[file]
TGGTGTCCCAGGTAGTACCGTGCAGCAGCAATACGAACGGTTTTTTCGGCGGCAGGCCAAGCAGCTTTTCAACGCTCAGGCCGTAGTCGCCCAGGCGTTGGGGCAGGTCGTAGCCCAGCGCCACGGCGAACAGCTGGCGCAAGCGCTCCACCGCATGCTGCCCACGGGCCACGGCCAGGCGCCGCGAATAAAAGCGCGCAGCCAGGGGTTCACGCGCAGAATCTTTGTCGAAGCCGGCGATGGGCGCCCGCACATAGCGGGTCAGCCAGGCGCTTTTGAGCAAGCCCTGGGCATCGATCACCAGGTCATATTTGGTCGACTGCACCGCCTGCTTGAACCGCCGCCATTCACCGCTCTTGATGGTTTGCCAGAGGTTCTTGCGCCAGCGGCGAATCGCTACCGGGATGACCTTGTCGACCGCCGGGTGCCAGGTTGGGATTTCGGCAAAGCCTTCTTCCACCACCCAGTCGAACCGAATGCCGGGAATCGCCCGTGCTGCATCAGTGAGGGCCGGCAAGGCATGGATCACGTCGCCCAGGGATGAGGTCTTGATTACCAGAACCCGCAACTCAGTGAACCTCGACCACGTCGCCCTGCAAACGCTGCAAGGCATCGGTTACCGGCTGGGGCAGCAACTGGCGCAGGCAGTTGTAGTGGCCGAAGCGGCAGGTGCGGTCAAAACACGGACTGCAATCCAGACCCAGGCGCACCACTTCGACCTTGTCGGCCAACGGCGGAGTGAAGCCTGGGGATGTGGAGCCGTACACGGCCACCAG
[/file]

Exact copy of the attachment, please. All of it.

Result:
TGGTGTCCCAGGTAGTACCGTGCAGCAGCAATACGAACGGTTTTTTCGGCGGCAGGCCAAGCAGCTTTTCAACGCTCAGGCCGTAGTCGCCCAGGCGTTGGGGCAGGTCGTAGCCCAGCGCCACGGCGAACAGCTGGCGCAAGCGCTCCACCGCATGCTGCCCACGGGCCACGGCCAGGCGCCGCGAATAAAAGCGCGCAGCCAGGGGTTCACGCGCAGAATCTTTGTCGAAGCCGGCGATGGGCGCCCGCACATAGCGGGTCAGCCAGGCGCTTTTGAGCAAGCCCTGGGCATCGATCACCAGGTCATATTTGGTCGACTGCACCGCCTGCTTGAACCGCCGCCATTCACCGCTCTTGATGGTTTGCCAGAGGTTCTTGCGCCAGCGGCGAATCGCTACCGGGATGACCTTGTCGACCGCCGGGTGCCAGGTTGGGATTTCGGCAAAGCCTTCTTCCACCACCCAGTCGAACCGAATGCCGGGAATCGCCCGTGCTGCATCAGTGAGGGCCGGCAAGGCATGGATCACGTCGCCCAGGGATGAGGTCTTGATTACCAGAACCCGCAACTCAGTGAACCTCGACCACGTCGCCCTGCAAACGCTGCAAGGCATCGGTTACCGGCTGGGGCAGCAACTGGCGCAGGCAGTTGTAGTGGCCGAAGCGGCAGGTGCGGTCAAAACACGGACTGCAATCCAGACCCAGGCGCACCACTTCGACCTTGTCGGCCAACGGCGGAGTGAAGCCTGGGGATGTGGAGCCGTACACGGCCACCAG